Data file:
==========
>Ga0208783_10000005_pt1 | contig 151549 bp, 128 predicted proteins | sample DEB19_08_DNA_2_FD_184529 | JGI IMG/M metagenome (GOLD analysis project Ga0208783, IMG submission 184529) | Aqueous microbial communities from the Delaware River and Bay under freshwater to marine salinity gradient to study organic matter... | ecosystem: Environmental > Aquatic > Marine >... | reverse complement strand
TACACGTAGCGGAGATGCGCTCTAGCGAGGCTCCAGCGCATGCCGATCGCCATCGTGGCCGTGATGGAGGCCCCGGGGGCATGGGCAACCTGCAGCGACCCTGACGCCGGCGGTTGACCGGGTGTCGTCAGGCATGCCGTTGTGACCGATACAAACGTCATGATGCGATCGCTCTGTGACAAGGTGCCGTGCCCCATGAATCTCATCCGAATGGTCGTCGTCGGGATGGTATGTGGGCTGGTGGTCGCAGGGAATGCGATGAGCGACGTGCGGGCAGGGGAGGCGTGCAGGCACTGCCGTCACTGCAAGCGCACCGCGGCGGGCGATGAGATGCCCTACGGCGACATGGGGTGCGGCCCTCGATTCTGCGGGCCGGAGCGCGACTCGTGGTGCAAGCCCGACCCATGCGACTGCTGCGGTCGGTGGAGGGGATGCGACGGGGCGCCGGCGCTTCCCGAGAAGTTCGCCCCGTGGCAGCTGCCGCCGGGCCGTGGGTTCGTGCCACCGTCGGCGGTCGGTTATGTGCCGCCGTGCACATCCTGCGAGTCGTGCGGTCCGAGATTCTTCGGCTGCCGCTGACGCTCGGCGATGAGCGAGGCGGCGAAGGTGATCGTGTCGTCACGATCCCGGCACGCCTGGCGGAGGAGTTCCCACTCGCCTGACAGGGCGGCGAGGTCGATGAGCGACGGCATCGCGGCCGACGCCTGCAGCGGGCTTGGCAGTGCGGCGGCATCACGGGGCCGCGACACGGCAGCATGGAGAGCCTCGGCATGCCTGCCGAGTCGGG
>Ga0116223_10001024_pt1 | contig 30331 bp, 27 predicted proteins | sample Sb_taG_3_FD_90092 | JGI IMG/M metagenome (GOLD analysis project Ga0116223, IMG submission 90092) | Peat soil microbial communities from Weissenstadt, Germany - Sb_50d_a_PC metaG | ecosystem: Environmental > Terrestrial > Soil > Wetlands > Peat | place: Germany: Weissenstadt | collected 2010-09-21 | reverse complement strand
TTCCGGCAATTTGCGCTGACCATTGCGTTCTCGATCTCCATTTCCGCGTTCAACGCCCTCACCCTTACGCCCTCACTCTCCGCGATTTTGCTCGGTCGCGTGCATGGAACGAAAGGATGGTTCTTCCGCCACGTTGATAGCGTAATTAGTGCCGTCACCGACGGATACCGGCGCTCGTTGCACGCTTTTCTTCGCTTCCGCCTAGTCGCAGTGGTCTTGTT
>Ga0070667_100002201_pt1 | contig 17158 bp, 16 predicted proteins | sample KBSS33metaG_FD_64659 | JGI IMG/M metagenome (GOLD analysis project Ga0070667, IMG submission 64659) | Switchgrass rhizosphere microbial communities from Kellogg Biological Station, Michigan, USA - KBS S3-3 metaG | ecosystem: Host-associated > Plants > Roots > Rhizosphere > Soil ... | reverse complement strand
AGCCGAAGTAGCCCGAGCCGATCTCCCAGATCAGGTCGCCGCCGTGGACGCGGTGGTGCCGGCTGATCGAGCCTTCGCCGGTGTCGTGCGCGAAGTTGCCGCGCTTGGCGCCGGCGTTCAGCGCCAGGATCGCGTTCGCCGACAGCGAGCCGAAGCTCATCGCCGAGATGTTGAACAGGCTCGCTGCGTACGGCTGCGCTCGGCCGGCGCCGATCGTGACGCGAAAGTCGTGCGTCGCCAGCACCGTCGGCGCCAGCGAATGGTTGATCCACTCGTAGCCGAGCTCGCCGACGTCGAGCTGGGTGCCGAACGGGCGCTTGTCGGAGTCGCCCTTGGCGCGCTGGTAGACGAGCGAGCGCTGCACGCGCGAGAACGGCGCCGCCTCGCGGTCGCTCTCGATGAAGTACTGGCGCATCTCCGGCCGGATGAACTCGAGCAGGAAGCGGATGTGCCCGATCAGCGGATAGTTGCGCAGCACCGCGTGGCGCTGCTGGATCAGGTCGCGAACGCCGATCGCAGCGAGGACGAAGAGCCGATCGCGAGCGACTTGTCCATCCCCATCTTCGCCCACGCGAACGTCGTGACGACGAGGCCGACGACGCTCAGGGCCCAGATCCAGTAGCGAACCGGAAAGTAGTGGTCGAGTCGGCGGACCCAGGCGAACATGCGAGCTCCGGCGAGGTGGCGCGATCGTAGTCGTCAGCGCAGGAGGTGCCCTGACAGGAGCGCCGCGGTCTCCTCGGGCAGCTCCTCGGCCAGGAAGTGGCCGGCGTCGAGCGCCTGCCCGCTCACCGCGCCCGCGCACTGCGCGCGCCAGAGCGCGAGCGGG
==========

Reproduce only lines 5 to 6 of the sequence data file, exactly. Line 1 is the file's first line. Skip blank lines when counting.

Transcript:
>Ga0070667_100002201_pt1 | contig 17158 bp, 16 predicted proteins | sample KBSS33metaG_FD_64659 | JGI IMG/M metagenome (GOLD analysis project Ga0070667, IMG submission 64659) | Switchgrass rhizosphere microbial communities from Kellogg Biological Station, Michigan, USA - KBS S3-3 metaG | ecosystem: Host-associated > Plants > Roots > Rhizosphere > Soil ... | reverse complement strand
AGCCGAAGTAGCCCGAGCCGATCTCCCAGATCAGGTCGCCGCCGTGGACGCGGTGGTGCCGGCTGATCGAGCCTTCGCCGGTGTCGTGCGCGAAGTTGCCGCGCTTGGCGCCGGCGTTCAGCGCCAGGATCGCGTTCGCCGACAGCGAGCCGAAGCTCATCGCCGAGATGTTGAACAGGCTCGCTGCGTACGGCTGCGCTCGGCCGGCGCCGATCGTGACGCGAAAGTCGTGCGTCGCCAGCACCGTCGGCGCCAGCGAATGGTTGATCCACTCGTAGCCGAGCTCGCCGACGTCGAGCTGGGTGCCGAACGGGCGCTTGTCGGAGTCGCCCTTGGCGCGCTGGTAGACGAGCGAGCGCTGCACGCGCGAGAACGGCGCCGCCTCGCGGTCGCTCTCGATGAAGTACTGGCGCATCTCCGGCCGGATGAACTCGAGCAGGAAGCGGATGTGCCCGATCAGCGGATAGTTGCGCAGCACCGCGTGGCGCTGCTGGATCAGGTCGCGAACGCCGATCGCAGCGAGGACGAAGAGCCGATCGCGAGCGACTTGTCCATCCCCATCTTCGCCCACGCGAACGTCGTGACGACGAGGCCGACGACGCTCAGGGCCCAGATCCAGTAGCGAACCGGAAAGTAGTGGTCGAGTCGGCGGACCCAGGCGAACATGCGAGCTCCGGCGAGGTGGCGCGATCGTAGTCGTCAGCGCAGGAGGTGCCCTGACAGGAGCGCCGCGGTCTCCTCGGGCAGCTCCTCGGCCAGGAAGTGGCCGGCGTCGAGCGCCTGCCCGCTCACCGCGCCCGCGCACTGCGCGCGCCAGAGCGCGAGCGGG